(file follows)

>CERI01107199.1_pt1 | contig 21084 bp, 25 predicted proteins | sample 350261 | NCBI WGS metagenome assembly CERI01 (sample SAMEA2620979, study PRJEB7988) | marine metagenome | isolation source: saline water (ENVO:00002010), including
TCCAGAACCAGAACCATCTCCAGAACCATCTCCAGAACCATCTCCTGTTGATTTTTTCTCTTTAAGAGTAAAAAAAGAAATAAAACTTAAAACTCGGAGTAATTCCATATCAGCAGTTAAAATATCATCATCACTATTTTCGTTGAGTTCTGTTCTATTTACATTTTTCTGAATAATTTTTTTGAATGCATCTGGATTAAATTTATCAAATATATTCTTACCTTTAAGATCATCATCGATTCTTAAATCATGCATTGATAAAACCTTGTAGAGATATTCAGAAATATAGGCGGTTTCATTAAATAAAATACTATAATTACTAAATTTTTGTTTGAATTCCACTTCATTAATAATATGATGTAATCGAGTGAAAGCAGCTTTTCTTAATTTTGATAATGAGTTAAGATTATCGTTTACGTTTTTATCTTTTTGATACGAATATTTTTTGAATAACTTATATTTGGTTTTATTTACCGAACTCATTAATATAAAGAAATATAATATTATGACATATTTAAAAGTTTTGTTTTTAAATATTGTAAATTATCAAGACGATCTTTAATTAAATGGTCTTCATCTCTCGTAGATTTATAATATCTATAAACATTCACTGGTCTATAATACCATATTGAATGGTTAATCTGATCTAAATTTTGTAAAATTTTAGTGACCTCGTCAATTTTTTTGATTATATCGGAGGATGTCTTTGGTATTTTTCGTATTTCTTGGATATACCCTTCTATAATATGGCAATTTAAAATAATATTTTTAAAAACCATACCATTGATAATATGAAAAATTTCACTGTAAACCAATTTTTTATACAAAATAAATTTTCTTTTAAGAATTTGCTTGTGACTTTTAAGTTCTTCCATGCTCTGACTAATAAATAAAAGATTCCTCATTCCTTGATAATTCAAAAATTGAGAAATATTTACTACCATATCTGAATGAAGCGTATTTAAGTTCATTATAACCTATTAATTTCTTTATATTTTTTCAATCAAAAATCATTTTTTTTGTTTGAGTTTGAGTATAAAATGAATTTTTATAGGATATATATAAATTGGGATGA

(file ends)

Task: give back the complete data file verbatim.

>CERI01107199.1_pt1 | contig 21084 bp, 25 predicted proteins | sample 350261 | NCBI WGS metagenome assembly CERI01 (sample SAMEA2620979, study PRJEB7988) | marine metagenome | isolation source: saline water (ENVO:00002010), including
TCCAGAACCAGAACCATCTCCAGAACCATCTCCAGAACCATCTCCTGTTGATTTTTTCTCTTTAAGAGTAAAAAAAGAAATAAAACTTAAAACTCGGAGTAATTCCATATCAGCAGTTAAAATATCATCATCACTATTTTCGTTGAGTTCTGTTCTATTTACATTTTTCTGAATAATTTTTTTGAATGCATCTGGATTAAATTTATCAAATATATTCTTACCTTTAAGATCATCATCGATTCTTAAATCATGCATTGATAAAACCTTGTAGAGATATTCAGAAATATAGGCGGTTTCATTAAATAAAATACTATAATTACTAAATTTTTGTTTGAATTCCACTTCATTAATAATATGATGTAATCGAGTGAAAGCAGCTTTTCTTAATTTTGATAATGAGTTAAGATTATCGTTTACGTTTTTATCTTTTTGATACGAATATTTTTTGAATAACTTATATTTGGTTTTATTTACCGAACTCATTAATATAAAGAAATATAATATTATGACATATTTAAAAGTTTTGTTTTTAAATATTGTAAATTATCAAGACGATCTTTAATTAAATGGTCTTCATCTCTCGTAGATTTATAATATCTATAAACATTCACTGGTCTATAATACCATATTGAATGGTTAATCTGATCTAAATTTTGTAAAATTTTAGTGACCTCGTCAATTTTTTTGATTATATCGGAGGATGTCTTTGGTATTTTTCGTATTTCTTGGATATACCCTTCTATAATATGGCAATTTAAAATAATATTTTTAAAAACCATACCATTGATAATATGAAAAATTTCACTGTAAACCAATTTTTTATACAAAATAAATTTTCTTTTAAGAATTTGCTTGTGACTTTTAAGTTCTTCCATGCTCTGACTAATAAATAAAAGATTCCTCATTCCTTGATAATTCAAAAATTGAGAAATATTTACTACCATATCTGAATGAAGCGTATTTAAGTTCATTATAACCTATTAATTTCTTTATATTTTTTCAATCAAAAATCATTTTTTTTGTTTGAGTTTGAGTATAAAATGAATTTTTATAGGATATATATAAATTGGGATGA